The problem is the retirees. They are what's killing GM and Ford. If GM and Ford are liquidated the retirement obligations are going to be nullified and the impact of that is what scares Washington. Every retiree who has his benefits axed is going to become a burden to his children and even his grandchildren.

Jeff Medcalf wrote:

And yet, if the retirees remain on GM's balance sheet, then GM cannot EVER recover. Consider my father, who was an assembler at GM for 12 years, and has been on their benefits/pension since, another 15 years or so. So they have been paying him post-work benefits longer than he worked for them! That is a burden that no company can bear, and what we are looking at with GM is what we will soon be looking at with Social Security and Medicare: benefits structured on the assumption that future income will always be not merely more, but significantly more, than past income are destined to fail, and messily.

Carl Pham wrote:

Every retiree who has his benefits axed is going to become a burden to his children and even his grandchildren.

You mean, as opposed to becoming a burden to my children and grandchildren? Bring it on.

K wrote:

I understand that the UAW has been a huge contributor to the Democratic party to the tune of hundreds of millions of dollars over the last decade or so. Too bad they didn't invest that money wisely so they'd have something for their old age.

memomachine wrote:


"The problem is the retirees. They are what's killing GM and Ford. If GM and Ford are liquidated the retirement obligations are going to be nullified and the impact of that is what scares Washington. Every retiree who has his benefits axed is going to become a burden to his children and even his grandchildren."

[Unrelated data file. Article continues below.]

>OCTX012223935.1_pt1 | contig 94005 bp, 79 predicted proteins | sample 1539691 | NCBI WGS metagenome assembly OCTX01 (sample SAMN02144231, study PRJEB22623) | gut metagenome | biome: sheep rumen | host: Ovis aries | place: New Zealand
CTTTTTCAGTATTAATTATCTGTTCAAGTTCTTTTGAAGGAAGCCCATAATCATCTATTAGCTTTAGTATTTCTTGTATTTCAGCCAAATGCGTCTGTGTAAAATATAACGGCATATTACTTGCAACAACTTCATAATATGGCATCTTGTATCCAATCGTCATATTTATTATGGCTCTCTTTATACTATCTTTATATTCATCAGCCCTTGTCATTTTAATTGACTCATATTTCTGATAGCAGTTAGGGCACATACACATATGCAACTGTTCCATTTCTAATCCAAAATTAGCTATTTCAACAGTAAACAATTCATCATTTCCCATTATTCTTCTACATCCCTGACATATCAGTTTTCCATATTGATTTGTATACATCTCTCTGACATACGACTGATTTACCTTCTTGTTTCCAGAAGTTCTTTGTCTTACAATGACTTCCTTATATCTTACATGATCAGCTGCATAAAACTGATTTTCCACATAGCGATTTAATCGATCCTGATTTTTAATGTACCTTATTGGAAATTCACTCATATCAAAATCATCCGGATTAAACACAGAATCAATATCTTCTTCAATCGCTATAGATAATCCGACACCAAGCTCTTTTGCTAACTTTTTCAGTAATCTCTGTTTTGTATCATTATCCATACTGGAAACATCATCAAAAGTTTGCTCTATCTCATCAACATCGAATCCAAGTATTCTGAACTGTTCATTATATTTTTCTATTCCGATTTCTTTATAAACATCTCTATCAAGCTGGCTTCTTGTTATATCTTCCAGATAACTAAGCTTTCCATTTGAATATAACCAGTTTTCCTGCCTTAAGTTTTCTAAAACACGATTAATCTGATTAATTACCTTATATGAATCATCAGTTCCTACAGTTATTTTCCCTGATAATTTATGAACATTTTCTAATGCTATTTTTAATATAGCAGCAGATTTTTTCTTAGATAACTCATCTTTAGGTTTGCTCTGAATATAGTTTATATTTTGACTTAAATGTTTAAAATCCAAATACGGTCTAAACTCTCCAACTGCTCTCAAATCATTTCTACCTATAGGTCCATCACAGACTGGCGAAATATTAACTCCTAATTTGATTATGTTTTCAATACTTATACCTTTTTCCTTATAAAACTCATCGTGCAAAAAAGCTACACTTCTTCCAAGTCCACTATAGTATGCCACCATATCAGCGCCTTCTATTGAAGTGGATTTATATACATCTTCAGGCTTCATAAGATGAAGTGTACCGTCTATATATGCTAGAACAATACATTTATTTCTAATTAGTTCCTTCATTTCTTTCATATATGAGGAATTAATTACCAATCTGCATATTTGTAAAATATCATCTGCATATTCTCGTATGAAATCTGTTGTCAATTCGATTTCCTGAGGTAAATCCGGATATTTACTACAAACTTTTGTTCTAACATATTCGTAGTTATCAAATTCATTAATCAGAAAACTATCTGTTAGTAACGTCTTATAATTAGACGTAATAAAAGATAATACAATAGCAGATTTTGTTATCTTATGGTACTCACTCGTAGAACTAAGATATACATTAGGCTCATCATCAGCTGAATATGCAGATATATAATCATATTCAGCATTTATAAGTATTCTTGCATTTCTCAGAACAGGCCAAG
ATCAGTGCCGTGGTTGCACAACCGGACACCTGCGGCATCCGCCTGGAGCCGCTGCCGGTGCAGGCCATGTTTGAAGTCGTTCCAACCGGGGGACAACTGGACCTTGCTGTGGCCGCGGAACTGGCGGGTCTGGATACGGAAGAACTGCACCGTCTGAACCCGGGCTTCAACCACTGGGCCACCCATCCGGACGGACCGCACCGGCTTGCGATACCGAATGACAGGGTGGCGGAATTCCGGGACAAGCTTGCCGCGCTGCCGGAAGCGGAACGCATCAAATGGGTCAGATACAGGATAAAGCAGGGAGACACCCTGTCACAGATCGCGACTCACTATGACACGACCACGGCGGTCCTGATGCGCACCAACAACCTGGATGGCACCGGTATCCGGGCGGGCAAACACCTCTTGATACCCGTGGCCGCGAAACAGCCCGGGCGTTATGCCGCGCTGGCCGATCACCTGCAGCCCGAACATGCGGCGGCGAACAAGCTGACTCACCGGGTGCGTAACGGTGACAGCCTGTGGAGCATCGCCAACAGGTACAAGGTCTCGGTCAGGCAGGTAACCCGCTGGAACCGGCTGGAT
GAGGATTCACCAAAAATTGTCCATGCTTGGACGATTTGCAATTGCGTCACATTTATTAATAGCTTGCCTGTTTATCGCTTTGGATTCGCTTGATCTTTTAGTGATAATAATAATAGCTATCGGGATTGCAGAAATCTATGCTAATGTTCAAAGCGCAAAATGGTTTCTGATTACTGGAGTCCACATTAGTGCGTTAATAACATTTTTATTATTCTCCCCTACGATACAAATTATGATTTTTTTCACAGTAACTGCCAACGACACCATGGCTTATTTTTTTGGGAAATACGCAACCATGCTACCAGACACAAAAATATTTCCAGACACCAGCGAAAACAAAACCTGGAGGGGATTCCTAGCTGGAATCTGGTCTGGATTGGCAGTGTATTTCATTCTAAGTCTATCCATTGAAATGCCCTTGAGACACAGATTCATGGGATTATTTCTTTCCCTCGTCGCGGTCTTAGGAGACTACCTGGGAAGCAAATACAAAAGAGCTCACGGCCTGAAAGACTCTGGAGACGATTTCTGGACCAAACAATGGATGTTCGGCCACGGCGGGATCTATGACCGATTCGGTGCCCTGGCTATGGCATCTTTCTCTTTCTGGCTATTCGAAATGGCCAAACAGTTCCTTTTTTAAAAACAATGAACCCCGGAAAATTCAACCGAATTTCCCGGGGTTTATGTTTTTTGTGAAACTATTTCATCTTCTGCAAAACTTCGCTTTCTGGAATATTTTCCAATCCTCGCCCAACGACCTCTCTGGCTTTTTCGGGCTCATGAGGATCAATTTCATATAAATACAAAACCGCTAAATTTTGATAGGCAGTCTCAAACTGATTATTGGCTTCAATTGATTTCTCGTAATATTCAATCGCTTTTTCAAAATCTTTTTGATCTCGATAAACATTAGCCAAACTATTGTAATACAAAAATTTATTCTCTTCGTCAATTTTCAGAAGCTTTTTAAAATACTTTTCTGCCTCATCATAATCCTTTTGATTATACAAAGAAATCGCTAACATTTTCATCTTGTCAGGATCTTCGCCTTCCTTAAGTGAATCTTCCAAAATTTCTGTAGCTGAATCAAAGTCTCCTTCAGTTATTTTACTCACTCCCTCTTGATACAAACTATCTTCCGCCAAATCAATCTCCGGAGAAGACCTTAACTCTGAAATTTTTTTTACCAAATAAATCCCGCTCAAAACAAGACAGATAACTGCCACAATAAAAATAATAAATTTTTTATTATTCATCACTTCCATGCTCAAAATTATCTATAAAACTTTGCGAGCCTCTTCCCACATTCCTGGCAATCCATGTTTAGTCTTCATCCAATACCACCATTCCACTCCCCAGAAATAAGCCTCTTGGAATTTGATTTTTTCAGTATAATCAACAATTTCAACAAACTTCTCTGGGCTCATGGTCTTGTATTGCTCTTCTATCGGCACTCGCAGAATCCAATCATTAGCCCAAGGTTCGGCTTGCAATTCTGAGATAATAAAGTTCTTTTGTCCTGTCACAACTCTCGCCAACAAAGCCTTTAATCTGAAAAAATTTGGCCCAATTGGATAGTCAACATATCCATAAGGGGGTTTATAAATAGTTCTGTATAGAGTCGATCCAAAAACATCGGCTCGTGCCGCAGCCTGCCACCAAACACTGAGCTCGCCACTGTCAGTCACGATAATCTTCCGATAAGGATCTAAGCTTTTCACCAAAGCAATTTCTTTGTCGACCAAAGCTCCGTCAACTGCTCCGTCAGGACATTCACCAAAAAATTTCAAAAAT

I believe in that instance, GM, Ford or Chrysler failing, the federal government (us) would be on the hook for continuing the benefits. But at a much reduced rate and a much less gold-plated package.

IMO the Big Three are business equivalents of zombies.

Put them out of our misery. Preferably with a shotgun.

Jardinero1 wrote:


For once I agree with you.

Fletcher Christian wrote:

I slightly hesitate to bring this into the discussion, but there is another reason for letting the "Big Three" go; the fact that both management and the unions prefer to continue the building of immensely inefficient, oversized junk gas-guzzling cars with very poor service life. Which is why so many prefer to buy Japanese cars, which are at least well made.

Incidentally, the branches of GM and Ford operating in Europe, and specifically the UK, have the same problems - although not as seriously. It's nothing to do with the potential abilities of the workers, either; British workers for Japanese car makers building in Britain consistently turn out reliable, economical cars. It's management; specifically, management that prefers an easy life to efficiency and good quality.

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This page contains a single entry by Rand Simberg published on November 17, 2008 10:07 AM.